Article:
Service connection fee for new home is €10,000, is this normal?
Property Clinic: Water connection fees explained
Where a new connection is required, an application is made directly to Irish Water,
Q. We are building a new three-bedroom house in a small Mayo town. We are on the street, with all services passing our door. We have received a bill from Irish Water for connection fees of €3,000 for water, and €7,000 for sewerage waste connection. In total, €10,000. Is this the normal charge now for a new house? Is there any way we can reduce this?
A. The Planning & Development Acts 2000-2014 provide for a system for levying development contributions in order to increase provision of infrastructure throughout the various local authority areas, and includes the refurbishment, upgrading, enlargement or replacement of roads, car parks, car parking places, sewers, waste water and water treatment facilities, service connections or watermains. The basis for determining the contributions to be paid is calculated having regard to:-
a) The estimated cost to each local authority as set out in the objectives in the various development plans and local area plans.
(b) The estimated number of units and/or the floor area of projected development for residential and industrial/commercial classes for the life of the development plan, and
(c) The estimated charge for each residential unit and/or the estimated charge per sq m for industrial/commercial development and other categories of development.
Therefore in response to your question, there is no normal charge for a new house. Since assuming responsibility for water and wastewater connection charging on January 1st, 2014, Irish Water has continued to implement the connection charging policies and related charges applied by each local authority prior to this date.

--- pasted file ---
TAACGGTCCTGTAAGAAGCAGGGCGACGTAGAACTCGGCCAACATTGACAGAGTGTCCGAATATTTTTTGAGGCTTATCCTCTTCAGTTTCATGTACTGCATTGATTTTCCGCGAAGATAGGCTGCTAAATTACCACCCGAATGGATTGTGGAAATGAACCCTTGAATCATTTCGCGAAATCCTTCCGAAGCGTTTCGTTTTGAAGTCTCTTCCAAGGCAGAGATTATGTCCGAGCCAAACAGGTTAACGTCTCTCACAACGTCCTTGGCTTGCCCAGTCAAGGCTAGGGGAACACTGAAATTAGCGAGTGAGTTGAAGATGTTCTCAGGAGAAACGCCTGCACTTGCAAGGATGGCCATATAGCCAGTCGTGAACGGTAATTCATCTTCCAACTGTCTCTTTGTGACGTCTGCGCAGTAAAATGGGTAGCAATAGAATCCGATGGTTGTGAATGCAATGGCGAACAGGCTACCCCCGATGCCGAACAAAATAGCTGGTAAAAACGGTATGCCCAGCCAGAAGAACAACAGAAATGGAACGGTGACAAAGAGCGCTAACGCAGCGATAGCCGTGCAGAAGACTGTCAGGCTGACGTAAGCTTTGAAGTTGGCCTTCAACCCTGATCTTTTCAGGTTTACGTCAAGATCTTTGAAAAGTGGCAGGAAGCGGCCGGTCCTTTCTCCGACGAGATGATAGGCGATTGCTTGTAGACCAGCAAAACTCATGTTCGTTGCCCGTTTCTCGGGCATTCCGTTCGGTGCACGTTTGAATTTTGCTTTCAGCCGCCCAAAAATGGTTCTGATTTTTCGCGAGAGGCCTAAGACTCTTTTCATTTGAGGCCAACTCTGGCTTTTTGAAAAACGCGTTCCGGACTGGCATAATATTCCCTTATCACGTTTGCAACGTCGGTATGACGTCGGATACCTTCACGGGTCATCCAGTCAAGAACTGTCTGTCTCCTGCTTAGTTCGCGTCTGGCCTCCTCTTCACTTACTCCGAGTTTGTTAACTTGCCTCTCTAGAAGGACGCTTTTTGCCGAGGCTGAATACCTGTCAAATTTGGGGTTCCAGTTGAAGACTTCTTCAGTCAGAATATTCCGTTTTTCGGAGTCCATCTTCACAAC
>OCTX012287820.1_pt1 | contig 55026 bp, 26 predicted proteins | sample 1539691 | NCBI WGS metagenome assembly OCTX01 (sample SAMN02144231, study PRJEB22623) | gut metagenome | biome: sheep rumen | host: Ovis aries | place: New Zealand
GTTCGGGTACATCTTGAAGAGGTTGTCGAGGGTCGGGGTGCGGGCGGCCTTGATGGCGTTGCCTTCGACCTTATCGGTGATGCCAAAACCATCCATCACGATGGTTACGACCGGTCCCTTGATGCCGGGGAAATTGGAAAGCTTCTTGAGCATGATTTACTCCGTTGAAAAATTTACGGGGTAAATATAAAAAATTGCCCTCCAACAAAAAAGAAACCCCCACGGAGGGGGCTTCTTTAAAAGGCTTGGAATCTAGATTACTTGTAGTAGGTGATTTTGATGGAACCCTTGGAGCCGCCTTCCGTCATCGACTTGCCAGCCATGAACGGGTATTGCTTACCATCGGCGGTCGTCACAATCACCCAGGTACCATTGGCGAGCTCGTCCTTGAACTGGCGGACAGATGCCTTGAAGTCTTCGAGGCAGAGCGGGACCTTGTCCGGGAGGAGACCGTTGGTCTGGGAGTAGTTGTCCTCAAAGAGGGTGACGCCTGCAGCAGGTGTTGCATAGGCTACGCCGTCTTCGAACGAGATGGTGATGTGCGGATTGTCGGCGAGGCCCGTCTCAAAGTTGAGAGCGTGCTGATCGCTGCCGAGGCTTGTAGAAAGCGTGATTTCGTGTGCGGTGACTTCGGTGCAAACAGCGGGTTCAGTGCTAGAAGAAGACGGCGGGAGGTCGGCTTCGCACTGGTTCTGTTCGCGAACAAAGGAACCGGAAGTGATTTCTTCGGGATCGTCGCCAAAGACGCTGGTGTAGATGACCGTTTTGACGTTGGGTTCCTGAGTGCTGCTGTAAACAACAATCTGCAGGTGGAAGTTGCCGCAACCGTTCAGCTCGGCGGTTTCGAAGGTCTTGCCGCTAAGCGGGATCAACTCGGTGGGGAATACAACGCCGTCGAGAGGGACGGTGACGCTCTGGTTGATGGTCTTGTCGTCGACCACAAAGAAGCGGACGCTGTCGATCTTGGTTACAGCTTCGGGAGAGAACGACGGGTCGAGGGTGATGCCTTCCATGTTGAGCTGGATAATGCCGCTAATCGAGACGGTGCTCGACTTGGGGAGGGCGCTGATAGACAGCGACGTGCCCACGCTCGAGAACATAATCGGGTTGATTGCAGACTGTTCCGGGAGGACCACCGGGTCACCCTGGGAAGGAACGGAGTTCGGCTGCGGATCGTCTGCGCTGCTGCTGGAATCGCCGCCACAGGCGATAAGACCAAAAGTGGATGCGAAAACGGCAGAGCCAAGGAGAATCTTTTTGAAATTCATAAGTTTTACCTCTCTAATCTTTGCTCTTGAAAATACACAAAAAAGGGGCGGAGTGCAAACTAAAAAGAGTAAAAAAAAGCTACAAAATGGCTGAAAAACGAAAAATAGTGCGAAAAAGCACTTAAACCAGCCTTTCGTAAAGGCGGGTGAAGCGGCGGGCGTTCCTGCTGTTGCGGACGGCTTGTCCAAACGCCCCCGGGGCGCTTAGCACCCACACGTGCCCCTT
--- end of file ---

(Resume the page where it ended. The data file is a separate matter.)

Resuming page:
With the approval of the Commission for Energy Regulation, Irish Water has been applying these interim connection charges in the form of works fees, infrastructure fees and supplemental fees
The previous local authority connection fee is now called a Works Fee, and the previous local authority development levy (for water or wastewater connections) is now called an Infrastructure Fee. Supplemental fees refer to the provision of a particular public infrastructure service or project, or pursuant to an agreement entered into by a public authority with any person where the provision of the infrastructure is an objective in the development plan or pursuant to an agreement that will benefit the development to which the permission relates.
Where a new connection is required, an application is made directly to Irish Water, or via the relevant local authority. Irish Water will then assess the application and issue a connection offer, detailing the costs and the works required in order to enable a new connection to be made. Once the connection offer has been agreed (requiring acceptance of the terms and condition of the connection offer including payment of the connection fee) Irish Water will then organise for the necessary works to be made.
As the query does not detail the exact location of the property, by way of example, the supplemental development contribution scheme 2009 adopted by Mayo County Council included a contribution of €4,800 per dwelling due to the Westport main drainage scheme. Similarly, the Westport road section of the Louisburgh Water Supply resulted in a residential contribution of €1,513 per unit.
Although these figures are not directly comparable – they are used for illustrative purposes only and provide for supplemental contributions only – the connection offer you have received from Irish Water is specific to your property, and presumably takes into account the works required in order for the connection to be made, together with supplemental fees for infrastructural provision. Also, connection fees are not appealable to An Bord Pleanala.
Fergal Bradley is a chartered building surveyor and member of the Society of Chartered Surveyors Ireland, scsi.ie